The wired option is a direct connection from device to mixing desk, so a good quality cable will get you a consistent, excellent signal. The wireless version will, in most circumstances, sound identical to the wired mic. In these digital days, ‘drop out’ is countered by having backup frequencies at the ready for the signal to jump across to in the event of a drop out. This is good news, since it means you’ll get a constant signal instead of absolutely nothing, which is what happens when/if you do lose your signal. In the previous radio frequency days, you’d get volume drops and interference (the Spinal Tap scene with radio stations coming through the guitar amp is not an exaggeration!): these days - because digital is a series of ones and zeros, you get everything or nothing.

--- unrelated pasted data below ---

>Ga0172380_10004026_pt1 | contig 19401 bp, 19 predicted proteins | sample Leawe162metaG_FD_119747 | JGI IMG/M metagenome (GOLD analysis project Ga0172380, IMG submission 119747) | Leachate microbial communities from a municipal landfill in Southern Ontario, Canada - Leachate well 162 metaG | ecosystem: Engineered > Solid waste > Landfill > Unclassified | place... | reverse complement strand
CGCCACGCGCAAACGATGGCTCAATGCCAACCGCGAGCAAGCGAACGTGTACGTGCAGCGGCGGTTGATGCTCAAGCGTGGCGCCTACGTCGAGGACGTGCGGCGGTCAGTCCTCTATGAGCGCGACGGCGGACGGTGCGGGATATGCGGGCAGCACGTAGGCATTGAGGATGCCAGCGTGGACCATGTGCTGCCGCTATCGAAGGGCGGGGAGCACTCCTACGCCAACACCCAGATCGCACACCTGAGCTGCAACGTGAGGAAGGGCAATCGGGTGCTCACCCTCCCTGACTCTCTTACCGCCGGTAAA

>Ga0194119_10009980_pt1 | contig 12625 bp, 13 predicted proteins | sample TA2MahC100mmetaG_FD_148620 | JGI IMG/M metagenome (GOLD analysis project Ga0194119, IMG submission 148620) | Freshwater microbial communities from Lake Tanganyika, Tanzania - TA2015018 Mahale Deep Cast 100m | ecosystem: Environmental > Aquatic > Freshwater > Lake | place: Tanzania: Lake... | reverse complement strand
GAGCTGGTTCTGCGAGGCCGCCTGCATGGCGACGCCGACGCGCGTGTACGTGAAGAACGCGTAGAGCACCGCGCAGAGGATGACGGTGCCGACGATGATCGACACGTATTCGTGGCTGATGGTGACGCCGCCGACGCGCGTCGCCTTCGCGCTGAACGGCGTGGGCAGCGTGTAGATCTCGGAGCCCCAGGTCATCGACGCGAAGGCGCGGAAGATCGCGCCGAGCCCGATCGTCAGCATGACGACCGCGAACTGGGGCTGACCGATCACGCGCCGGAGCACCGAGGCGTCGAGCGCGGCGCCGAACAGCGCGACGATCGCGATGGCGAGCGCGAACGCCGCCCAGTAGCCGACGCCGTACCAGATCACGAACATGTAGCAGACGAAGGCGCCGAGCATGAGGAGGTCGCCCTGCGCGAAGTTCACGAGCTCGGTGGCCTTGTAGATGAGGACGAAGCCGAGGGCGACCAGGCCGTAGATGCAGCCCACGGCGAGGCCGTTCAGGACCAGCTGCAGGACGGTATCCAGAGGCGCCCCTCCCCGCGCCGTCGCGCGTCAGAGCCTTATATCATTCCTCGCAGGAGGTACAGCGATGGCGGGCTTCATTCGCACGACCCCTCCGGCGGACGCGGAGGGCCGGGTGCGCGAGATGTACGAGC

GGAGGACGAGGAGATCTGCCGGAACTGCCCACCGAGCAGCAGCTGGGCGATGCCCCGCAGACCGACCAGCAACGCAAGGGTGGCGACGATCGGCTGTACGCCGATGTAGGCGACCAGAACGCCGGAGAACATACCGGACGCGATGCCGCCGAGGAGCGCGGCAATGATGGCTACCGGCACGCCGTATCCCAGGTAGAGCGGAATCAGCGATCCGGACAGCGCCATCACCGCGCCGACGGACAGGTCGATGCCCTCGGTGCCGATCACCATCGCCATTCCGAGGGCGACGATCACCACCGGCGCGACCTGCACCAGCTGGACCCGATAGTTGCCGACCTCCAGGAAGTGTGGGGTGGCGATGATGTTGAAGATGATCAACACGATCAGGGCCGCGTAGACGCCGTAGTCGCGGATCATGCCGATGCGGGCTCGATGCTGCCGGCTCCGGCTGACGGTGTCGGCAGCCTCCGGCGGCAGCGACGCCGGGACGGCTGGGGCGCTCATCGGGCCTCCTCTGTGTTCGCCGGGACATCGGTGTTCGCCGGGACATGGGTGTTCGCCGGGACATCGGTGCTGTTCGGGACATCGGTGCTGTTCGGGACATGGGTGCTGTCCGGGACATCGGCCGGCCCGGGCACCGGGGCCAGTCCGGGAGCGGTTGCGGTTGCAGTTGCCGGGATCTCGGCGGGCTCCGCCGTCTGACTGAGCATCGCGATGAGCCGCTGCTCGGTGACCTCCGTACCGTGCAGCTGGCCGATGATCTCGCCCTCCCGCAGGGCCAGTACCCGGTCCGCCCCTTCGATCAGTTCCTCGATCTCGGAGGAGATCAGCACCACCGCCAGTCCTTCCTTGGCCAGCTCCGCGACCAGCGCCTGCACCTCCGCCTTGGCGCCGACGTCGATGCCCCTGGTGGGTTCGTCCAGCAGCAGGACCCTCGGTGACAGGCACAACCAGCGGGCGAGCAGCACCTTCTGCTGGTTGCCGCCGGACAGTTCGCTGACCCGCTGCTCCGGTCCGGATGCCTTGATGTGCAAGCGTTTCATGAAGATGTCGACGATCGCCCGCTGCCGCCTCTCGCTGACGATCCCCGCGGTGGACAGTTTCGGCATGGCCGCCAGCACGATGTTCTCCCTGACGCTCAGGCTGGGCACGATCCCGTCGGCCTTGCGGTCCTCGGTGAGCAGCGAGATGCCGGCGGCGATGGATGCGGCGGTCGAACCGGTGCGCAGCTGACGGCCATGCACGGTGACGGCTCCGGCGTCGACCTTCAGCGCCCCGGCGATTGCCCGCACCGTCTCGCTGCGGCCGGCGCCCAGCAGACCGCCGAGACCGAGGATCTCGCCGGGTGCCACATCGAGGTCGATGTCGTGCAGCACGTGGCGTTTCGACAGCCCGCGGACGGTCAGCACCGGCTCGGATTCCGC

As you’d expect, other mic models behave in the same manner, and have the same model correlation: the wireless Beta 58 has exactly the same capsule as the wired Beta 58 and so on.

 

Benefits of Wired Microphones

  • Cheaper
  • Very reliable
  • Predictable
  • Replaceable
  • No batteries or mains power needed
  • Signal drop-out is not a thing

Drawbacks of Wired Microphones

  • Cables to trip over
  • Limited movement available to performer

Benefits of Wireless Microphones

  • Complete freedom of movement on stage
  • No cables to trip over
  • Current technology means almost no fear of drop-out
  • No licence required for current digital units

Drawbacks of Wireless Microphones

  • Batteries required for transmitter
  • Mains power needed for receiver